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Gary Bousquet Named Engineering Head of San Diego County Water Authority

Gary Bousquet has been appointed director of engineering for the San Diego County Water Authority as the agency begins the development of a major energy storage project intended to provide substantial long-term benefits for the region, it was announced Thursday.

Bousquet fills the position vacated by the retirement of Jerry Reed, whose 26-year career with the water authority included the past six years as engineering department director.

Gary Bousquet Named Director of Engineering for Water Authority

Gary Bousquet, a 30-year civil engineering professional, has been appointed Director of Engineering for the San Diego County Water Authority as the agency launches the development of a major energy storage project that promises substantial long-term benefits for the region. Bousquet fills the position vacated by the retirement of Jerry Reed, whose 26-year career with the Water Authority included the past six years as Engineering Department director.

With Bousquet’s promotion, Engineering Manager Neena Kuzmich was promoted to Deputy Director of Engineering. Kuzmich is a professional civil engineer with more than 20 years of experience, including the past eight years leading complex engineering projects at the Water Authority.

Gary Bousquet Named Director of Engineering for Water Authority

Gary Bousquet, a 30-year civil engineering professional, has been appointed Director of Engineering for the San Diego County Water Authority as the agency launches the development of a major energy storage project that promises substantial long-term benefits for the region. Bousquet fills the position vacated by the retirement of Jerry Reed, whose 26-year career with the Water Authority included the past six years as Engineering Department director.

With Bousquet’s promotion, Engineering Manager Neena Kuzmich was promoted to Deputy Director of Engineering. Kuzmich is a professional civil engineer with more than 20 years of experience, including the past eight years leading complex engineering projects at the Water Authority.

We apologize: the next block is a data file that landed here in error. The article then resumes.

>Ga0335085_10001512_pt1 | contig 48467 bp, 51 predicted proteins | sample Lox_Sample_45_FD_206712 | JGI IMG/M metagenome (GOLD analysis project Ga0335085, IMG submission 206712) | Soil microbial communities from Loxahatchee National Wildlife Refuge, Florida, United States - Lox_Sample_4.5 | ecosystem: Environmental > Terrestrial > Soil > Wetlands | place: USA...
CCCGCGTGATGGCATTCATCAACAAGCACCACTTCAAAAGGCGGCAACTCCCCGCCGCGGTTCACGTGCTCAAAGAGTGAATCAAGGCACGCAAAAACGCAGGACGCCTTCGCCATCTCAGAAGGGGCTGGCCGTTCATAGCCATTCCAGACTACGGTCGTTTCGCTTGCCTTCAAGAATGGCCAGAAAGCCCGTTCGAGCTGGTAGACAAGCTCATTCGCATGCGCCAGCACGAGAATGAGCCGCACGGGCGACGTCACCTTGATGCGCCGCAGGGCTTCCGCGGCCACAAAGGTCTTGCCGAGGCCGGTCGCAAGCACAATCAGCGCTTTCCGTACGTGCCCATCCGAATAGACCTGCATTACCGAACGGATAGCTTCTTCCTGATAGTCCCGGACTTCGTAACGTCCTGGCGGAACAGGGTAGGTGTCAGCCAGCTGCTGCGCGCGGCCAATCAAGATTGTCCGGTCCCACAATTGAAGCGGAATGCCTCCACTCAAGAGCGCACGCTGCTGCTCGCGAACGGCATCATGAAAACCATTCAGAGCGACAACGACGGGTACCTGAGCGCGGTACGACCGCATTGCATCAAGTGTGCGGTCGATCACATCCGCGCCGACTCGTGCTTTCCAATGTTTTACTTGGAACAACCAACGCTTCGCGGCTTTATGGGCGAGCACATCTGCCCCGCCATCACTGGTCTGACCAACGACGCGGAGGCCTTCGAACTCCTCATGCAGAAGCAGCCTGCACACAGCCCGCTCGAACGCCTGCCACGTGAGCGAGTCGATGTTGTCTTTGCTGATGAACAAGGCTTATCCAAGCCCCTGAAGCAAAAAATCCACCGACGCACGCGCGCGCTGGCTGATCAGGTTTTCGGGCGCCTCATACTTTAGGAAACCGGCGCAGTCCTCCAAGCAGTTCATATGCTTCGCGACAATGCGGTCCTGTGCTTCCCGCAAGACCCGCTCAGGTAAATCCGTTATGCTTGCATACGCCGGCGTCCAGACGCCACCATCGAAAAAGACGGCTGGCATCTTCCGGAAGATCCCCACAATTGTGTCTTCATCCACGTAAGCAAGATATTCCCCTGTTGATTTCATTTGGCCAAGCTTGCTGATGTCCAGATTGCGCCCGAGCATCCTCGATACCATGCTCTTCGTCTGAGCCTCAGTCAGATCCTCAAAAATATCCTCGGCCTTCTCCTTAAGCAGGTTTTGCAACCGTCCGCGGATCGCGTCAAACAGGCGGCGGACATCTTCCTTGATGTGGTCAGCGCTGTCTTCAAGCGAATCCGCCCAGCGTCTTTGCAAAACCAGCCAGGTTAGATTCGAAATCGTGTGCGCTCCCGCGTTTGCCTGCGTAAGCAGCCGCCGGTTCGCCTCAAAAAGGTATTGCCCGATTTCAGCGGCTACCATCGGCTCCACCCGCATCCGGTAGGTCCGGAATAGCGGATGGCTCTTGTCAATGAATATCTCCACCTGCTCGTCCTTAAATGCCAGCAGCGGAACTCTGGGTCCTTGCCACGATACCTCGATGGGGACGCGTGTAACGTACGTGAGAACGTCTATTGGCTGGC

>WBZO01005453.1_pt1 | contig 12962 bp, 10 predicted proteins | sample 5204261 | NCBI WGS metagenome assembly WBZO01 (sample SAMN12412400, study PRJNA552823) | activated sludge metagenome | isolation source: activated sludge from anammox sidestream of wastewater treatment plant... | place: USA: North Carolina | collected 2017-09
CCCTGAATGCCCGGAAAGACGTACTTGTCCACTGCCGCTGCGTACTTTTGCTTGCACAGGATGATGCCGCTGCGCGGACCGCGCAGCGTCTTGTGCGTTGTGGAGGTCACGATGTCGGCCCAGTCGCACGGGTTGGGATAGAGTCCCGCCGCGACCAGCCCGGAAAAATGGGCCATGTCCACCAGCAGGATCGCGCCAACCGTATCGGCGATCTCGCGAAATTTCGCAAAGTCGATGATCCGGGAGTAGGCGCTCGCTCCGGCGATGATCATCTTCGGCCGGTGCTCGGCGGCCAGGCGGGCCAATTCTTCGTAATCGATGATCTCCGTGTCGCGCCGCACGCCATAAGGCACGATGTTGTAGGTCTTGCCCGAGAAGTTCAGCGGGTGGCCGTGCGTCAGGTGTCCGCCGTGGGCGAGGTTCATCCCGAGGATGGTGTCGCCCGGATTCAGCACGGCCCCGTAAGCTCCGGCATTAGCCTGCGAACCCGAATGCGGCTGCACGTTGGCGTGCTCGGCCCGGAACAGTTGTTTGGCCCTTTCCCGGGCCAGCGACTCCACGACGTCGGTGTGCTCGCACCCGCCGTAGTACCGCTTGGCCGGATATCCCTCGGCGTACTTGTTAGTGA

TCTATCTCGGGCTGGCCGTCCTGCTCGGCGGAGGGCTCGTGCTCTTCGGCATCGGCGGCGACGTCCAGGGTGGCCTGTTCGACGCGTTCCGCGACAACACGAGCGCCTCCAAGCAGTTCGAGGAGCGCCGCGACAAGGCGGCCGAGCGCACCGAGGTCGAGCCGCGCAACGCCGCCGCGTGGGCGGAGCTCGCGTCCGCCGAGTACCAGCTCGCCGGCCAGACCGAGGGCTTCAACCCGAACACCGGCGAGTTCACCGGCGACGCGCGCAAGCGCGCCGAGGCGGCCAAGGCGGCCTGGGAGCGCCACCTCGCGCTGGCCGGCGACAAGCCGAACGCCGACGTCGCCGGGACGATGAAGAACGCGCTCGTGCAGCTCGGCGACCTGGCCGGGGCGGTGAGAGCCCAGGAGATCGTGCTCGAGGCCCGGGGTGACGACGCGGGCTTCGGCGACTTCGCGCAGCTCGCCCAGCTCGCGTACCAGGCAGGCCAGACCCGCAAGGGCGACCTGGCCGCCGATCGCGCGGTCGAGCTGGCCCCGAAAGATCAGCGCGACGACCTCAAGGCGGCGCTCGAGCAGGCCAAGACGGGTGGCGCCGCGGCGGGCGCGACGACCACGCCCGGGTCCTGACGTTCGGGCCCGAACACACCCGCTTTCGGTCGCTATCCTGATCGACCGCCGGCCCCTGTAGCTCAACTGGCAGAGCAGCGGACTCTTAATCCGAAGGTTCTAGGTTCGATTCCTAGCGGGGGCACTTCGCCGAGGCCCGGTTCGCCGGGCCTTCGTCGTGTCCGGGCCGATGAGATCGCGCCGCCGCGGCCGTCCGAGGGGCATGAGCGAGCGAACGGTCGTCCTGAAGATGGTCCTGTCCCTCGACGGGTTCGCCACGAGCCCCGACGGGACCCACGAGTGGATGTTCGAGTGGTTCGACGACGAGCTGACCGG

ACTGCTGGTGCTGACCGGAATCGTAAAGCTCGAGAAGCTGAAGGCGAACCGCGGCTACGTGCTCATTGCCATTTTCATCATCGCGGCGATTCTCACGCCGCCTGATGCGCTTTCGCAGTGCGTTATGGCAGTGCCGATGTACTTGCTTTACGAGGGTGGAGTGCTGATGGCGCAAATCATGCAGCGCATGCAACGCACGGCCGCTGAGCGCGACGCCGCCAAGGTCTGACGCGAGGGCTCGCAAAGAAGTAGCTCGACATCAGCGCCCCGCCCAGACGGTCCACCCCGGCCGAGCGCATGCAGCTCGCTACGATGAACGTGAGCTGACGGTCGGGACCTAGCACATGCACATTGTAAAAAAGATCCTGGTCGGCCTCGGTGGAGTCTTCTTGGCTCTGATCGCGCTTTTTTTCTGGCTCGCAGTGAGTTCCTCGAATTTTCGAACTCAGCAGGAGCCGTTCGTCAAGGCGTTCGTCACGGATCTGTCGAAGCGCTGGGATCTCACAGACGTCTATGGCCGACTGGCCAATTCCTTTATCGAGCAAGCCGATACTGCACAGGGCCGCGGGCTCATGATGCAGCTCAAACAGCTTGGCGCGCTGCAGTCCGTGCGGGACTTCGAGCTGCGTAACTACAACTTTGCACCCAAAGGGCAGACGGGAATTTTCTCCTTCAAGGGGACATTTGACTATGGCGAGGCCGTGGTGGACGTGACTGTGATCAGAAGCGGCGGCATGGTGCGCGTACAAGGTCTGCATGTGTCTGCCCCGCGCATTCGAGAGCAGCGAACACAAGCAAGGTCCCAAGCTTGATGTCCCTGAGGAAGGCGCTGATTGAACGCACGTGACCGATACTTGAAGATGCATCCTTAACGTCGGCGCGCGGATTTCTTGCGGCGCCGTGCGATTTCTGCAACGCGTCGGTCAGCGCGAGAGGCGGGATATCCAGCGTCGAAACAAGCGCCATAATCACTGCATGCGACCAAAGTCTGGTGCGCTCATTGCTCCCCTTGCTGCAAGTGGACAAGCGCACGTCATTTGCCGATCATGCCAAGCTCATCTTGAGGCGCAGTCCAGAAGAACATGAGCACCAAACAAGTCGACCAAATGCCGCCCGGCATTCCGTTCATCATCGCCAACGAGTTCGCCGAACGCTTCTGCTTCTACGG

Gary Bousquet-Director of Engineering-Water Authority

Gary Bousquet Named Director of Engineering for Water Authority

Gary Bousquet, a 30-year civil engineering professional, has been appointed Director of Engineering for the San Diego County Water Authority as the agency launches the development of a major energy storage project that promises substantial long-term benefits for the region. Bousquet fills the position vacated by the retirement of Jerry Reed, whose 26-year career with the Water Authority included the past six years as Engineering Department director.

With Bousquet’s promotion, Engineering Manager Neena Kuzmich was promoted to Deputy Director of Engineering. Kuzmich is a professional civil engineer with more than 20 years of experience, including the past eight years leading complex engineering projects at the Water Authority.

The Water Authority is a regional wholesale water agency that provides about 80% of the water used in San Diego County, sustaining a $253 billion economy and quality of life for 3.3 million residents.

Gary Bousquet managed major Capital Improvement Program projects

Bousquet joined the Water Authority in 1999 after working in the private sector designing and performing construction management of water and wastewater treatment projects. During the past 22 years at the Water Authority, Bousquet managed design and construction of Capital Improvement Program projects including the San Vicente Tunnel, San Vicente Pump Station, and the Lake Hodges Hydroelectric Facility. For the past several years, he served as Deputy Director of Engineering, leading the agency’s CIP Design and Energy Projects Group, Engineering Administration Services Group, and the Water Authority’s Innovation Program. Bousquet graduated with a Bachelor of Science in civil engineering from Northeastern University and is a registered civil engineer in California.

“Jerry Reed’s hard work and dedicated service has made a profound impact on the San Diego region, which benefits every day from the projects that he helped develop and lead over the past three decades,” said Water Authority General Manager Sandra L. Kerl. “Thankfully, the Engineering Department will remain in good hands. Gary Bousquet’s dedication to innovation and excellence will continue to enhance the San Diego region’s natural resources for decades to come.”

The Water Authority’s engineering department is responsible for the design and construction of regional water facilities in the Capital Improvement and Asset Management Programs; overseeing energy related projects; managing real-estate interests; patrolling and managing 168 miles of right-of-way property; and providing survey services.

Neena Kuzmich-Gary Bousquet-Engineering-San Diego County Water Authority-Director of Engineering

Gary Bousquet has been appointed Director of Engineering for the San Diego County Water Authority and, with Bousquet’s promotion, Engineering Manager Neena Kuzmich was promoted to Deputy Director of Engineering for the Water Authority. Photo: San Diego County Water Authority

Renewable energy project: San Vicente Energy Storage Facility